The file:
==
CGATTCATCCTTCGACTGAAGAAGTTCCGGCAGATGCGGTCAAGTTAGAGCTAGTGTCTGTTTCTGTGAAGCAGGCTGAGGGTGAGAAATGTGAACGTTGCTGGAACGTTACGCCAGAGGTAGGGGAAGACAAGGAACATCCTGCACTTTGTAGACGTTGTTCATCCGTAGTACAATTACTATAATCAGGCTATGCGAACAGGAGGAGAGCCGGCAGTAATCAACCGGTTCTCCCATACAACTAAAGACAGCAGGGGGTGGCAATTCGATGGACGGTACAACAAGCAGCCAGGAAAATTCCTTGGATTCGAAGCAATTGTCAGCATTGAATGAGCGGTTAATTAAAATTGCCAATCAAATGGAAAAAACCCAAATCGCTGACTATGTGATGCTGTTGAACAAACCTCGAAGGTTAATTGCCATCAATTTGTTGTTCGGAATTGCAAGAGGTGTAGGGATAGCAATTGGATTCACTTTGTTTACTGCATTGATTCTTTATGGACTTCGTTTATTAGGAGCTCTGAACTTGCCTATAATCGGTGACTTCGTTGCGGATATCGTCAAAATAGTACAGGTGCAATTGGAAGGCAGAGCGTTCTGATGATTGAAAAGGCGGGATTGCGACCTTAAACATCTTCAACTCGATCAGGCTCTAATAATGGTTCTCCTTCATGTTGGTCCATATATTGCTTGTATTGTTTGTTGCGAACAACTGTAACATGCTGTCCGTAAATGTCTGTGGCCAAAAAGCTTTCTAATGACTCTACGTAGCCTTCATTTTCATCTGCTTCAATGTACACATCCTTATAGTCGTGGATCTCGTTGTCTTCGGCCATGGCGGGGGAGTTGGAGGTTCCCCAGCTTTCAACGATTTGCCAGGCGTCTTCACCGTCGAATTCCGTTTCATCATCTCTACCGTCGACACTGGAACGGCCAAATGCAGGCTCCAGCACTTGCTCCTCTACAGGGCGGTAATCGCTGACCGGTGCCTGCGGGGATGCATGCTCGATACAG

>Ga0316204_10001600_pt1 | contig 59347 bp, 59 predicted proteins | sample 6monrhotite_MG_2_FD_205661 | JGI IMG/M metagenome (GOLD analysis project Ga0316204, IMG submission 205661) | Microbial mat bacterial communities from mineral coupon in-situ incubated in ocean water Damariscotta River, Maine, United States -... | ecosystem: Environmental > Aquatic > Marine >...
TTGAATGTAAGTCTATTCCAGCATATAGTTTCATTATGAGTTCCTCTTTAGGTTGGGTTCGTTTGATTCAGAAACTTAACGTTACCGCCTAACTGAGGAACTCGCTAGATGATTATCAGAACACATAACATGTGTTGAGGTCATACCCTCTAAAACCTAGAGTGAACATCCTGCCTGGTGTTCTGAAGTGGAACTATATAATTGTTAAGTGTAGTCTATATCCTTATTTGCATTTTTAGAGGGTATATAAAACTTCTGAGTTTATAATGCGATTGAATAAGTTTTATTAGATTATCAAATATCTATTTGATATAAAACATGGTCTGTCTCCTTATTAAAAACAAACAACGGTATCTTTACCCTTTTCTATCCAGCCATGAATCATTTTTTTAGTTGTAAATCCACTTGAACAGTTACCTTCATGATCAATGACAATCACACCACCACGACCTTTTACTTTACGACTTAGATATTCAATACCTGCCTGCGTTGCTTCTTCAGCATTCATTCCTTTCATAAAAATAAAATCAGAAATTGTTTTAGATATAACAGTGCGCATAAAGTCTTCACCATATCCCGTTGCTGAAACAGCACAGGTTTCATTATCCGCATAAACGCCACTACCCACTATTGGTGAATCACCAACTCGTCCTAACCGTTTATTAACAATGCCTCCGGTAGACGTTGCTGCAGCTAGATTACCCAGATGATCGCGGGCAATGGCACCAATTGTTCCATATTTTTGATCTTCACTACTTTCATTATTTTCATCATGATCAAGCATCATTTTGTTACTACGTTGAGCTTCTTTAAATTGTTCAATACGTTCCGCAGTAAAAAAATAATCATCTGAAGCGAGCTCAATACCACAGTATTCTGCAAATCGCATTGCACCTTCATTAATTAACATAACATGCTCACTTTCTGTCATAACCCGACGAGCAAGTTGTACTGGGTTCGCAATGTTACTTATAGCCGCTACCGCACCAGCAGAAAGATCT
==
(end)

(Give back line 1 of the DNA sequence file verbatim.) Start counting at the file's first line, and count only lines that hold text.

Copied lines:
CGATTCATCCTTCGACTGAAGAAGTTCCGGCAGATGCGGTCAAGTTAGAGCTAGTGTCTGTTTCTGTGAAGCAGGCTGAGGGTGAGAAATGTGAACGTTGCTGGAACGTTACGCCAGAGGTAGGGGAAGACAAGGAACATCCTGCACTTTGTAGACGTTGTTCATCCGTAGTACAATTACTATAATCAGGCTATGCGAACAGGAGGAGAGCCGGCAGTAATCAACCGGTTCTCCCATACAACTAAAGACAGCAGGGGGTGGCAATTCGATGGACGGTACAACAAGCAGCCAGGAAAATTCCTTGGATTCGAAGCAATTGTCAGCATTGAATGAGCGGTTAATTAAAATTGCCAATCAAATGGAAAAAACCCAAATCGCTGACTATGTGATGCTGTTGAACAAACCTCGAAGGTTAATTGCCATCAATTTGTTGTTCGGAATTGCAAGAGGTGTAGGGATAGCAATTGGATTCACTTTGTTTACTGCATTGATTCTTTATGGACTTCGTTTATTAGGAGCTCTGAACTTGCCTATAATCGGTGACTTCGTTGCGGATATCGTCAAAATAGTACAGGTGCAATTGGAAGGCAGAGCGTTCTGATGATTGAAAAGGCGGGATTGCGACCTTAAACATCTTCAACTCGATCAGGCTCTAATAATGGTTCTCCTTCATGTTGGTCCATATATTGCTTGTATTGTTTGTTGCGAACAACTGTAACATGCTGTCCGTAAATGTCTGTGGCCAAAAAGCTTTCTAATGACTCTACGTAGCCTTCATTTTCATCTGCTTCAATGTACACATCCTTATAGTCGTGGATCTCGTTGTCTTCGGCCATGGCGGGGGAGTTGGAGGTTCCCCAGCTTTCAACGATTTGCCAGGCGTCTTCACCGTCGAATTCCGTTTCATCATCTCTACCGTCGACACTGGAACGGCCAAATGCAGGCTCCAGCACTTGCTCCTCTACAGGGCGGTAATCGCTGACCGGTGCCTGCGGGGATGCATGCTCGATACAG